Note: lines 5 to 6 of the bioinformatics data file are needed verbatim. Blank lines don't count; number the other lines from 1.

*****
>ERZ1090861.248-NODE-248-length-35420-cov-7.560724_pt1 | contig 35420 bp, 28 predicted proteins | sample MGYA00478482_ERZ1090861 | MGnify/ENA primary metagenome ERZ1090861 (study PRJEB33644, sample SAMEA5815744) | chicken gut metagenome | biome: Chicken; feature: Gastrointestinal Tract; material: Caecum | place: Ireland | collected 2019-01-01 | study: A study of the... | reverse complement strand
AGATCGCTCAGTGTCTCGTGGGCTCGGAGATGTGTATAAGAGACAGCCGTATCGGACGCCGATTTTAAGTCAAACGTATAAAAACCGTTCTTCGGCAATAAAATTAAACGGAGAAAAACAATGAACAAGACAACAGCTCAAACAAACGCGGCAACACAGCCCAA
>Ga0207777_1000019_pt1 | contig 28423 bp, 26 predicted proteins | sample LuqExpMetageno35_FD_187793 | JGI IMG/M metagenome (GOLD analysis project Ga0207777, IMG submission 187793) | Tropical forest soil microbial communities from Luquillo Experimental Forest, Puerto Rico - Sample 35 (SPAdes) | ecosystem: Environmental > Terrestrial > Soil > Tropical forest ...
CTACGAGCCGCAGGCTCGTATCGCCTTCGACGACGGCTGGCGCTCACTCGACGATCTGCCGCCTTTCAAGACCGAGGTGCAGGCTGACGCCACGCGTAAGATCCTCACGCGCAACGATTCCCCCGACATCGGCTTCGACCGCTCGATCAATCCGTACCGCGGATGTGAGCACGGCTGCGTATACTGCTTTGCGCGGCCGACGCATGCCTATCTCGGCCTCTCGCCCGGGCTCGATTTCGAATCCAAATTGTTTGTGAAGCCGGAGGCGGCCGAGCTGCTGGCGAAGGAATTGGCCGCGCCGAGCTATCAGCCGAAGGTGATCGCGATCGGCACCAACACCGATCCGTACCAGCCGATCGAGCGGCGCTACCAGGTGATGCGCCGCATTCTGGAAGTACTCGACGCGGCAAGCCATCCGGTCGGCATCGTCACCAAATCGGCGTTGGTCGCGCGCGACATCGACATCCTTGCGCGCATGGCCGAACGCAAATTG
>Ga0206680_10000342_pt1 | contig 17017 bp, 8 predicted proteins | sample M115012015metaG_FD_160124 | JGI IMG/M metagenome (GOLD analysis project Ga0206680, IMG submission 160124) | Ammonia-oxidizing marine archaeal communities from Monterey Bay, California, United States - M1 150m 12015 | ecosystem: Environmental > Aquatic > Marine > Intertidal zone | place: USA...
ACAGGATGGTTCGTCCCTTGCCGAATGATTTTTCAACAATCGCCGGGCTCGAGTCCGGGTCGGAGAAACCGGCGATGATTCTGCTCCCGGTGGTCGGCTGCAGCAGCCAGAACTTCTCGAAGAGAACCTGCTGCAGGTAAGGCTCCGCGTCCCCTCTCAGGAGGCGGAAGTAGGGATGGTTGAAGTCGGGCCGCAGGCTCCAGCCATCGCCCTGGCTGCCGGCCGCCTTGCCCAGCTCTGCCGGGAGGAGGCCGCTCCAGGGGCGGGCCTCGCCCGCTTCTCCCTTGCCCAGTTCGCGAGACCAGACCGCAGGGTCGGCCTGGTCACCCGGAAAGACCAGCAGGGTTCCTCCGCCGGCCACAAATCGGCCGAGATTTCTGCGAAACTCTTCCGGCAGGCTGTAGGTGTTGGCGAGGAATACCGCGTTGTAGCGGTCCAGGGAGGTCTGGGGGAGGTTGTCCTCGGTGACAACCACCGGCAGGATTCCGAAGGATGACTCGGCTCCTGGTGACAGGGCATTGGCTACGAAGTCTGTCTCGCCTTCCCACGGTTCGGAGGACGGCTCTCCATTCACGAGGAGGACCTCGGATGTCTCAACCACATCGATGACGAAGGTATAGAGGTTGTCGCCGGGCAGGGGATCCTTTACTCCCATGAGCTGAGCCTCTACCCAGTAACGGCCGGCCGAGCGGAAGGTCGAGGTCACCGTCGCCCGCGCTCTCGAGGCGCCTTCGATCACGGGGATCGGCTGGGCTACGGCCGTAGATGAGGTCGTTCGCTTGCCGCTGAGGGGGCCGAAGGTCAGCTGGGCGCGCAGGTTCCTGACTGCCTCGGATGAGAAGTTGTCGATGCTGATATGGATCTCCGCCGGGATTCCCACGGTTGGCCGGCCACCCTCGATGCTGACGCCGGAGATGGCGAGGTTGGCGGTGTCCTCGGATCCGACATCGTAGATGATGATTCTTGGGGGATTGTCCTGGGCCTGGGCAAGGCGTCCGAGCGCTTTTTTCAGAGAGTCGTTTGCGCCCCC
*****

>Ga0206680_10000342_pt1 | contig 17017 bp, 8 predicted proteins | sample M115012015metaG_FD_160124 | JGI IMG/M metagenome (GOLD analysis project Ga0206680, IMG submission 160124) | Ammonia-oxidizing marine archaeal communities from Monterey Bay, California, United States - M1 150m 12015 | ecosystem: Environmental > Aquatic > Marine > Intertidal zone | place: USA...
ACAGGATGGTTCGTCCCTTGCCGAATGATTTTTCAACAATCGCCGGGCTCGAGTCCGGGTCGGAGAAACCGGCGATGATTCTGCTCCCGGTGGTCGGCTGCAGCAGCCAGAACTTCTCGAAGAGAACCTGCTGCAGGTAAGGCTCCGCGTCCCCTCTCAGGAGGCGGAAGTAGGGATGGTTGAAGTCGGGCCGCAGGCTCCAGCCATCGCCCTGGCTGCCGGCCGCCTTGCCCAGCTCTGCCGGGAGGAGGCCGCTCCAGGGGCGGGCCTCGCCCGCTTCTCCCTTGCCCAGTTCGCGAGACCAGACCGCAGGGTCGGCCTGGTCACCCGGAAAGACCAGCAGGGTTCCTCCGCCGGCCACAAATCGGCCGAGATTTCTGCGAAACTCTTCCGGCAGGCTGTAGGTGTTGGCGAGGAATACCGCGTTGTAGCGGTCCAGGGAGGTCTGGGGGAGGTTGTCCTCGGTGACAACCACCGGCAGGATTCCGAAGGATGACTCGGCTCCTGGTGACAGGGCATTGGCTACGAAGTCTGTCTCGCCTTCCCACGGTTCGGAGGACGGCTCTCCATTCACGAGGAGGACCTCGGATGTCTCAACCACATCGATGACGAAGGTATAGAGGTTGTCGCCGGGCAGGGGATCCTTTACTCCCATGAGCTGAGCCTCTACCCAGTAACGGCCGGCCGAGCGGAAGGTCGAGGTCACCGTCGCCCGCGCTCTCGAGGCGCCTTCGATCACGGGGATCGGCTGGGCTACGGCCGTAGATGAGGTCGTTCGCTTGCCGCTGAGGGGGCCGAAGGTCAGCTGGGCGCGCAGGTTCCTGACTGCCTCGGATGAGAAGTTGTCGATGCTGATATGGATCTCCGCCGGGATTCCCACGGTTGGCCGGCCACCCTCGATGCTGACGCCGGAGATGGCGAGGTTGGCGGTGTCCTCGGATCCGACATCGTAGATGATGATTCTTGGGGGATTGTCCTGGGCCTGGGCAAGGCGTCCGAGCGCTTTTTTCAGAGAGTCGTTTGCGCCCCC